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Rome & the World: book for Pope blocked by customs • 1st ‘untouchable’ cardinal • & more …

Pope Francis knee pain

Antoine Mekary | ALETEIA

I.Media - published on 06/10/22

Every day, Aleteia offers a selection of articles written by the international press about the Church and the major issues that concern Catholics around the world. The opinions and views expressed in these articles are not those of the editors.

Friday 10 June 2022
1- Francis resigning? Reasons to believe yes and no
2- First Dalit cardinal – My mission: help as many poor children as possible
3- How the Synod is helping the Church in Spain reach those on the margins
4- Pope Francis meets the director of Yad Vashem
5- Pakistan customs blocks book that was supposed to be sent to Pope Francis

Francis resigning? Reasons to believe yes and no

America journalist Colleen Dulle presents both sides of the debate regarding whether Pope Francis may resign soon. For those who believe the pontificate may be ending, Francis’ deteriorating health, after colon surgery last summer, and being increasingly seen in a wheelchair, is a significant factor. Other planned events, such as the creation of new cardinals at a consistory on Aug. 27, followed immediately by an unusual meeting of the world’s cardinals, have also added fuel to the fire, explains Dulle. However it was the announcement that Pope Francis will make a trip to L’Aquila, where the first pope to resign by choice, Celestine V, is buried, that “sent the flames of speculation soaring.” Dulle is skeptical that Pope Francis may resign though, and gives reasons countering this thesis. She explains that the unusual timing of the consistory could be to save money, as “traveling to Rome during the off-season for tourism is cheaper.” She also cites his planned visit to Kazakhstan in September, along with other rumored trips for 2023. Lastly she mentions “the simple fact that Pope Emeritus Benedict XVI is still alive.” However, the journalist acknowledges that “it is certainly possible that the pope is laying the groundwork for a future resignation” and simply may be keeping “his eye on the horizon” for now.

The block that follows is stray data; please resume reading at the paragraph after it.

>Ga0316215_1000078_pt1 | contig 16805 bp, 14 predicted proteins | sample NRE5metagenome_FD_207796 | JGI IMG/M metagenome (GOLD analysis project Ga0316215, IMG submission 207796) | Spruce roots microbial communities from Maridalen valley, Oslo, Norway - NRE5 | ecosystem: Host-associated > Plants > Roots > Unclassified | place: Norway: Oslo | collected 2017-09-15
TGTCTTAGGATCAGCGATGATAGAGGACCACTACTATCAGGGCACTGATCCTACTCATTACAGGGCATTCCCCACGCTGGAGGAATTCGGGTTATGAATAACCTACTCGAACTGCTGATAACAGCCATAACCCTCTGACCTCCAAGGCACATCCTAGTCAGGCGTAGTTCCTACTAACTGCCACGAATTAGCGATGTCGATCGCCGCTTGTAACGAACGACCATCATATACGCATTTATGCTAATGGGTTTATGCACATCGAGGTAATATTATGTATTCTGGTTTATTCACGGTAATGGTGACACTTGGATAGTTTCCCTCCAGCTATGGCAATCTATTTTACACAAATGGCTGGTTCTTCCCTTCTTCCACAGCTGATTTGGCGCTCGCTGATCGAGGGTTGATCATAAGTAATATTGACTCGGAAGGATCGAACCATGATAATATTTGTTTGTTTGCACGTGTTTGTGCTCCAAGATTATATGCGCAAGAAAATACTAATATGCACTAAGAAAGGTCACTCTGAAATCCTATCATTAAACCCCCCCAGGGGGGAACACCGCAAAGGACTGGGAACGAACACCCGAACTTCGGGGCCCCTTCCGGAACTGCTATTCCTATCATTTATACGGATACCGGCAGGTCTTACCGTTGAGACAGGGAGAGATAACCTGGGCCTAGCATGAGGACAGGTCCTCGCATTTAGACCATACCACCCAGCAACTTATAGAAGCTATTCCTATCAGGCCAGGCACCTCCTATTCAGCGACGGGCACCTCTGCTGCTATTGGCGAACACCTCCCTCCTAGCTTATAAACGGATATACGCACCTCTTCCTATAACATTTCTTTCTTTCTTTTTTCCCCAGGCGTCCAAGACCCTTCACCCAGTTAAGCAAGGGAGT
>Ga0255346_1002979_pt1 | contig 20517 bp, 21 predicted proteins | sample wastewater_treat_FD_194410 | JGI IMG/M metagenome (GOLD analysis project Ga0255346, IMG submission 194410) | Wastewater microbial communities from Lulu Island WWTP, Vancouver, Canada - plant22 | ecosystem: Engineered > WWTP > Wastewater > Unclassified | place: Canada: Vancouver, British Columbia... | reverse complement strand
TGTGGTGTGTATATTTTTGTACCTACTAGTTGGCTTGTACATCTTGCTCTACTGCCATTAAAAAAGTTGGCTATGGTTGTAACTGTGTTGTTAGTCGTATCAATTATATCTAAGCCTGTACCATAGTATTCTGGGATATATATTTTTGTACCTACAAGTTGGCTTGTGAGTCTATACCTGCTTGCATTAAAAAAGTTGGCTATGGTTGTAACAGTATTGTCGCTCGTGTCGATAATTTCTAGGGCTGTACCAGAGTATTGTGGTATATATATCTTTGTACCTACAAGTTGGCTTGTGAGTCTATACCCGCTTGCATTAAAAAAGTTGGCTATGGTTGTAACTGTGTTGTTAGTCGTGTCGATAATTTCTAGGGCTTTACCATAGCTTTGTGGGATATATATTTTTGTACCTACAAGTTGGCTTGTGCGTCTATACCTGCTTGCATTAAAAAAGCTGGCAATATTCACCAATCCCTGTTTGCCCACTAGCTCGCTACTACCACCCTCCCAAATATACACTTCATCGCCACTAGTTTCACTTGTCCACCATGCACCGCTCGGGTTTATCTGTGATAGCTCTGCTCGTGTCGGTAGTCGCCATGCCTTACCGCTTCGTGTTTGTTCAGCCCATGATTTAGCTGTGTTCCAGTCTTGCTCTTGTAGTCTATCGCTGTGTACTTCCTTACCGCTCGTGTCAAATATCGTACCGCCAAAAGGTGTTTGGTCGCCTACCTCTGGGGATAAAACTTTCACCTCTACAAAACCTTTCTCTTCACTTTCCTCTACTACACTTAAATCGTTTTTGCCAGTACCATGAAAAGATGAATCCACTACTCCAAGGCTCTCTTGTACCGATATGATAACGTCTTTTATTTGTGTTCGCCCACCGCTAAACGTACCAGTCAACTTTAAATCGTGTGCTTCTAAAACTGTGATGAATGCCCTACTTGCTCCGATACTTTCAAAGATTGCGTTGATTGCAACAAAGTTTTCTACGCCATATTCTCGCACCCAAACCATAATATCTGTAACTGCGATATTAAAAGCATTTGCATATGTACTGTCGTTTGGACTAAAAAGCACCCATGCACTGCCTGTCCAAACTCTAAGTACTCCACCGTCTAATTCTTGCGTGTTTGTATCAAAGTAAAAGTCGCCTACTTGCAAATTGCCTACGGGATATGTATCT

America, English  

First Dalit cardinal – My mission: help as many poor children as possible

The name of Archbishop Anthony Poola of Hyderabad, India, has gone down in history as the first Dalit to become a cardinal. The Dalit are the lowest rank of the Indian caste system and are also known as the “untouchables.” “I was in shock,” the Indian tells Vatican News, recalling the moment he heard the news. “Love, compassion, and reaching out to the periphery, the poorest of the poor,” is how he analyzes Pope Francis’ decision to create him a cardinal on Aug. 27. Although the caste system in India has been officially abolished, the cardinal-designate, who comes from this disowned and ostracized sector of the population, reminds us that there is still a long way to go before the social stigma disappears. On the situation of Christians in India, Bishop Anthony Poola also acknowledges that a sense of threat persists. “There are some fanatic groups. But when we approach the government, they are very cooperative, understanding, and amicable. They try to solve the problems,” he says. 

Vatican News, English